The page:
Iraq and Syria have been in the ditch. Syrians have grown familiar with unrelenting civil war that has raged for over three years now; Iraqis have lived under a perpetually transitioning government and the unbearable pressure of uncertainty. Churches all throughout the region have seen their sanctuaries collapsing under smokescreens. It’s no wonder that radical groups emerge to face the chaos. They know what the ditch smells like, and they want out. Evidence? ISIS has produced an App called the Dawn of Glad Tidings, which automatically posts ISIS’s [typically horrific] updates to users’ Twitter accounts. To me, the name—Dawn of Glad Tidings—sounds quite Christian, and, what’s more, it sounds quite human. Not everyone wants to be American, to subscribe to democracy, to convert to Christianity. Not everyone wants peace. But everyone, at some point, wants a dawn of glad tidings, a morning filled with joy and purpose and dancing.
To that end, “containing” ISIS seems insufficient. A political maneuver to exert control over the region strikes me as all too similar to the human construction of a paradisal caliphate. In the end, it’s just a human attempt to exert control, thwarted from the beginning by self-justification. In the end, we are left empty-handed, on the ground, foaming at the mouth, unable to fix ourselves.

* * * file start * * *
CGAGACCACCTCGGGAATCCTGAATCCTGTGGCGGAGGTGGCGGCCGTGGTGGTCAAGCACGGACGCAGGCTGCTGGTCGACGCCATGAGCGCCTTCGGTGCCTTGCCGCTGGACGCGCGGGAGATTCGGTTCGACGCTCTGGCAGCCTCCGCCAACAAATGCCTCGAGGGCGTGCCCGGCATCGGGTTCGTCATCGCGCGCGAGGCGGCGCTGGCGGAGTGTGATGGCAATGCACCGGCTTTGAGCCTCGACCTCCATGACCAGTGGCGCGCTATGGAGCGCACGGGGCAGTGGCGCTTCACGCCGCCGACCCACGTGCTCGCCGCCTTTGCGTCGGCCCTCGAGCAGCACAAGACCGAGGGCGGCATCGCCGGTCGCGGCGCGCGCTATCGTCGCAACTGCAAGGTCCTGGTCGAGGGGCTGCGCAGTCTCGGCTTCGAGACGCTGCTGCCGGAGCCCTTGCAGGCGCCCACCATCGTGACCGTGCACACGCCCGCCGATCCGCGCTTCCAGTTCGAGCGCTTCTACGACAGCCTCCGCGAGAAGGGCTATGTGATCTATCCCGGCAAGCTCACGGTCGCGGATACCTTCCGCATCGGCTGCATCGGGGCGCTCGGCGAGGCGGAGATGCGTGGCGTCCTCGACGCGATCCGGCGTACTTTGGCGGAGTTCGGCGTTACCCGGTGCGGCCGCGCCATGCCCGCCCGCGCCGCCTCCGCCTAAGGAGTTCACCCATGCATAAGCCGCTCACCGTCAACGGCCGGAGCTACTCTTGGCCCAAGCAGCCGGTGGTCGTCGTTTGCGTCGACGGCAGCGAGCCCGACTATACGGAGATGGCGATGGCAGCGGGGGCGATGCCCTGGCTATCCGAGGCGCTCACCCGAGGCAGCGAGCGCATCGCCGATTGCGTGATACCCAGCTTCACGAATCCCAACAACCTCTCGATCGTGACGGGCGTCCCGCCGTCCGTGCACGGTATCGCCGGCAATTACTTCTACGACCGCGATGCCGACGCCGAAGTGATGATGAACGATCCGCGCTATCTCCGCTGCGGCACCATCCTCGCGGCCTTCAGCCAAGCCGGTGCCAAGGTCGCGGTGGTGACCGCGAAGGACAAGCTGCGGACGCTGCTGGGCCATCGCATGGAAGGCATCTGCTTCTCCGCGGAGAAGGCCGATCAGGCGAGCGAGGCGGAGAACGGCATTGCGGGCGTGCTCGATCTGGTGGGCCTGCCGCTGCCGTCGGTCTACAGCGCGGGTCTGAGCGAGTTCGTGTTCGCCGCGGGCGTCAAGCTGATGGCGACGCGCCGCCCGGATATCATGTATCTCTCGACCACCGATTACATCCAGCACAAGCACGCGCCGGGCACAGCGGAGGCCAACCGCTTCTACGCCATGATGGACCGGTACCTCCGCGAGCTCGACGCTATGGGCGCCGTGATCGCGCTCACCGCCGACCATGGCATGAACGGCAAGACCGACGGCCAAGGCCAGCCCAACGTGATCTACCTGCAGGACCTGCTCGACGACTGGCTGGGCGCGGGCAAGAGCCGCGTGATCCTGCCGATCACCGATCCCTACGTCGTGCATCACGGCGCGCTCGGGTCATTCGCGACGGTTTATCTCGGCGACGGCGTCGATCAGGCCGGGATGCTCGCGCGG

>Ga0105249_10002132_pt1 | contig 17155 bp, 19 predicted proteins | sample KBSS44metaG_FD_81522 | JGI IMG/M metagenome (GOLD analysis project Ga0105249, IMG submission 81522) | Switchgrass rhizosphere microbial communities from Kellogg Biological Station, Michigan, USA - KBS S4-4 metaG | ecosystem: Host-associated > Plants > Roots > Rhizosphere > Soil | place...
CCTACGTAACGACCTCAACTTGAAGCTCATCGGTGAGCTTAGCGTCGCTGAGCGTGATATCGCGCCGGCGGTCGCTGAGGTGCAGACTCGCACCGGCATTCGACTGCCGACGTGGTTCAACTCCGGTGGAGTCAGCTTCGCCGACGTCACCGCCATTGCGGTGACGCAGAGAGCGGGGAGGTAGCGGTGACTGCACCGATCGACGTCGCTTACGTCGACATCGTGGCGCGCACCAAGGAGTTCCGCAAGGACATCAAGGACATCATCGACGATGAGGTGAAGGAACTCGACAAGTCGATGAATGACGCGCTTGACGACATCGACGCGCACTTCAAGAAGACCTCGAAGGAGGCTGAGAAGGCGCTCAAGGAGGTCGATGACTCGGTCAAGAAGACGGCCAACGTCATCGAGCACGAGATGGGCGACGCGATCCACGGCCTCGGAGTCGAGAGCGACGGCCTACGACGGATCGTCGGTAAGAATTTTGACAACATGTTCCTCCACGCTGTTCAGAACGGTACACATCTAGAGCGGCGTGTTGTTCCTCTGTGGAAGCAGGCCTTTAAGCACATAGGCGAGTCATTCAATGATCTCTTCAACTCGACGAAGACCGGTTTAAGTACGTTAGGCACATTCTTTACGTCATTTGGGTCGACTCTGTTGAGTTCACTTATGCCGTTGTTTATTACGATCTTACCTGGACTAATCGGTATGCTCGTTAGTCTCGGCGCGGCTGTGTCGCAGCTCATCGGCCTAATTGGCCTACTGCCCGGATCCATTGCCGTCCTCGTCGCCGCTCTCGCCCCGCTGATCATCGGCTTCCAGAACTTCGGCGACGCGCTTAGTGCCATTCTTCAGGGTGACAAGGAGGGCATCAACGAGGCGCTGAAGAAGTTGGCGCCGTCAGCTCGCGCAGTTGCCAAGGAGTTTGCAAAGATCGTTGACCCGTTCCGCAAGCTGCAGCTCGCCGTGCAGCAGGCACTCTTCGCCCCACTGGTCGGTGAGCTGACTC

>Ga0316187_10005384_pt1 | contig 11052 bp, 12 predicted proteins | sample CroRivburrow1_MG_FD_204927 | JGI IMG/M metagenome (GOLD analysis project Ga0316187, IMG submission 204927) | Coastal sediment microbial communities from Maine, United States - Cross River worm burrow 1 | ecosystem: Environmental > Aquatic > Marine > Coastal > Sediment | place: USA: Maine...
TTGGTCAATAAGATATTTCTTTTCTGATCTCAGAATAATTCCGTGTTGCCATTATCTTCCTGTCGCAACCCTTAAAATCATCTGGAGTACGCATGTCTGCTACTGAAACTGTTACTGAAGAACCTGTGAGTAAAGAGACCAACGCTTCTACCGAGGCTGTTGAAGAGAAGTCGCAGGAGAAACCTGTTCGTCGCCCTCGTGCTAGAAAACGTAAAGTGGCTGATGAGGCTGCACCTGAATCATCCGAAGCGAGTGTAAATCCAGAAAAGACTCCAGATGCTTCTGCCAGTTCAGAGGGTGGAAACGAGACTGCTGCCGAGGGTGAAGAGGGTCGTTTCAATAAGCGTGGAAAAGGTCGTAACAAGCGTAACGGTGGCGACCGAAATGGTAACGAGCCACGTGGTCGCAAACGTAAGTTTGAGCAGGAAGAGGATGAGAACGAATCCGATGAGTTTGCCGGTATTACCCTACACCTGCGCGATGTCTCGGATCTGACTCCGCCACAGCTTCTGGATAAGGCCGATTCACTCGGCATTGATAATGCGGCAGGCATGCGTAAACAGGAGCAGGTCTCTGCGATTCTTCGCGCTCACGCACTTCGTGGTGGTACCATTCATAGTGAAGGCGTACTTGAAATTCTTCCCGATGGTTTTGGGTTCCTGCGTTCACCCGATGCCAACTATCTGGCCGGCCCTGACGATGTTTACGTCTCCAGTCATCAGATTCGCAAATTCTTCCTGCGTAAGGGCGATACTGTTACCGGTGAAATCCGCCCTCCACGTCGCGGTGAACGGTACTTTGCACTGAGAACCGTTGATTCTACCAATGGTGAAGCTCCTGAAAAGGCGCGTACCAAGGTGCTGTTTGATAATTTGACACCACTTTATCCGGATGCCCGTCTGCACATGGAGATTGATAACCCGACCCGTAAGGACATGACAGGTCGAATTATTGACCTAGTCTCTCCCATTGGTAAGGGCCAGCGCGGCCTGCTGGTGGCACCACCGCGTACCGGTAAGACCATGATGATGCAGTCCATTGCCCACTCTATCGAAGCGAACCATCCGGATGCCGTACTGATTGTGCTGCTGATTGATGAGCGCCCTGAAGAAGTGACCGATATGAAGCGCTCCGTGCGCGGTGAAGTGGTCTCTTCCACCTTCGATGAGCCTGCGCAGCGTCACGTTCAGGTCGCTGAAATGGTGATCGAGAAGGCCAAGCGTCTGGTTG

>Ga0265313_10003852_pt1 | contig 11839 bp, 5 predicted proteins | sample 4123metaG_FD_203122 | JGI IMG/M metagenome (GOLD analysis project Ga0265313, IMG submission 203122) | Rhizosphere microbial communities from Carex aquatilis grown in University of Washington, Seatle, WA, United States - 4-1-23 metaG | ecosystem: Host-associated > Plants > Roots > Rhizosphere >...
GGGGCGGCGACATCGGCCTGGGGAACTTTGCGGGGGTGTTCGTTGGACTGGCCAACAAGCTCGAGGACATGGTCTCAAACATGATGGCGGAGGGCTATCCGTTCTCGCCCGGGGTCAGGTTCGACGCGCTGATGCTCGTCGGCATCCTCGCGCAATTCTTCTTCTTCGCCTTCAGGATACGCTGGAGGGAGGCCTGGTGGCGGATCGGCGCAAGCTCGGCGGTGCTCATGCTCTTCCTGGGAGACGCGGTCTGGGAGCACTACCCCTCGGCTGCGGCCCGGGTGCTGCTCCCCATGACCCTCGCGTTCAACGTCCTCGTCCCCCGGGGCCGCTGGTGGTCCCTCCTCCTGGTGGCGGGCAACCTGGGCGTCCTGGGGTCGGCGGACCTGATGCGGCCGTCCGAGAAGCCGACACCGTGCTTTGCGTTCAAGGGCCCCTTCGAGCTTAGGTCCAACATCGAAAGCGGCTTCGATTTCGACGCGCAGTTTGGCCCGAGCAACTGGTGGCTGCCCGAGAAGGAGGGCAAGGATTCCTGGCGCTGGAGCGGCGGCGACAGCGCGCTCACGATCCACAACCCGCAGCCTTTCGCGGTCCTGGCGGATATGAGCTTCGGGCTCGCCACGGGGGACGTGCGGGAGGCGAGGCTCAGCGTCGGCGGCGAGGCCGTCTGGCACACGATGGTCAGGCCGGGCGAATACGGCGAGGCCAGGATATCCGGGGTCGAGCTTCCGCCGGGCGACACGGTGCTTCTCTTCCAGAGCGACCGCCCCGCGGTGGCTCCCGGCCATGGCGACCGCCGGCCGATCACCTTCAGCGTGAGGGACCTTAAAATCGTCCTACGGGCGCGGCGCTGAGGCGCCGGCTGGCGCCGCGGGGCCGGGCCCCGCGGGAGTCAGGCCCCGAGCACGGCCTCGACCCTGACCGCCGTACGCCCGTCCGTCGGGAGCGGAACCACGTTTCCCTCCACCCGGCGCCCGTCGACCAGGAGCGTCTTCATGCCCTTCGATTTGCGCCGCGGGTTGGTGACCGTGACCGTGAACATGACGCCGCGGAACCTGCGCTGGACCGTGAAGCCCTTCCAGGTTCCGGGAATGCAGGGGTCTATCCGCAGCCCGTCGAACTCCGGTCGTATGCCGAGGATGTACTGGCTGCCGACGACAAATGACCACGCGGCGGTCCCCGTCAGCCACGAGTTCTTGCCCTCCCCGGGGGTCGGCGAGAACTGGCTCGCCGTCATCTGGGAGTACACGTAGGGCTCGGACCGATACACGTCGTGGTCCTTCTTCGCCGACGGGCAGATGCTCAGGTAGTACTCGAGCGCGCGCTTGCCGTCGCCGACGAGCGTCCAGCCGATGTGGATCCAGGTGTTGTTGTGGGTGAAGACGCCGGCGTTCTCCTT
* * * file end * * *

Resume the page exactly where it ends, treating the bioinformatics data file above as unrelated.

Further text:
So where do we go from here? I can’t say for sure–this Arab-wannabe is tapping out before the conversation gets too diplomatic. But before I go, there’s one more thing.
“When they [Jesus, Peter, James, and John] came to the disciples, they saw a great crowd around them, and some scribes arguing with them. When the whole crowd saw him, they were immediately overcome with awe, and they ran forward to greet him. He asked them, “What are you arguing about with them?” Someone from the crowd answered him, “Teacher, I brought you my son; he has a spirit that makes him unable to speak; and whenever it seizes him, it dashes him down; and he foams and grinds his teeth and becomes rigid; and I asked your disciples to cast it out, but they could not do so.”
He answered them, “You faithless generation, how much longer must I be among you? How much longer must I put up with you? Bring him to me.” And they brought the boy to him. When the spirit saw him, immediately it threw the boy into convulsions, and he fell on the ground and rolled about, foaming at the mouth. Jesus asked the father, “How long has this been happening to him?”
And he said, “From childhood. It has often cast him into the fire and into the water, to destroy him; but if you are able to do anything, have pity on us and help us.” Jesus said to him, “If you are able!—All things can be done for the one who believes.” Immediately the father of the child cried out, “I believe; help my unbelief!”
When Jesus saw that a crowd came running together, he rebuked the unclean spirit, saying to it, “You spirit that keep this boy from speaking and hearing, I command you, come out of him and never enter him again!” After crying out and convulsing him terribly, it came out, and the boy was like a corpse, so that most of them said, “He is dead.” But Jesus took him by the hand and lifted him up, and he was able to stand. When he had entered the house, his disciples asked him privately, “Why could we not cast it out?” He said to them, “This kind can come out only through prayer.” (Mark 9.14-29 NRSV)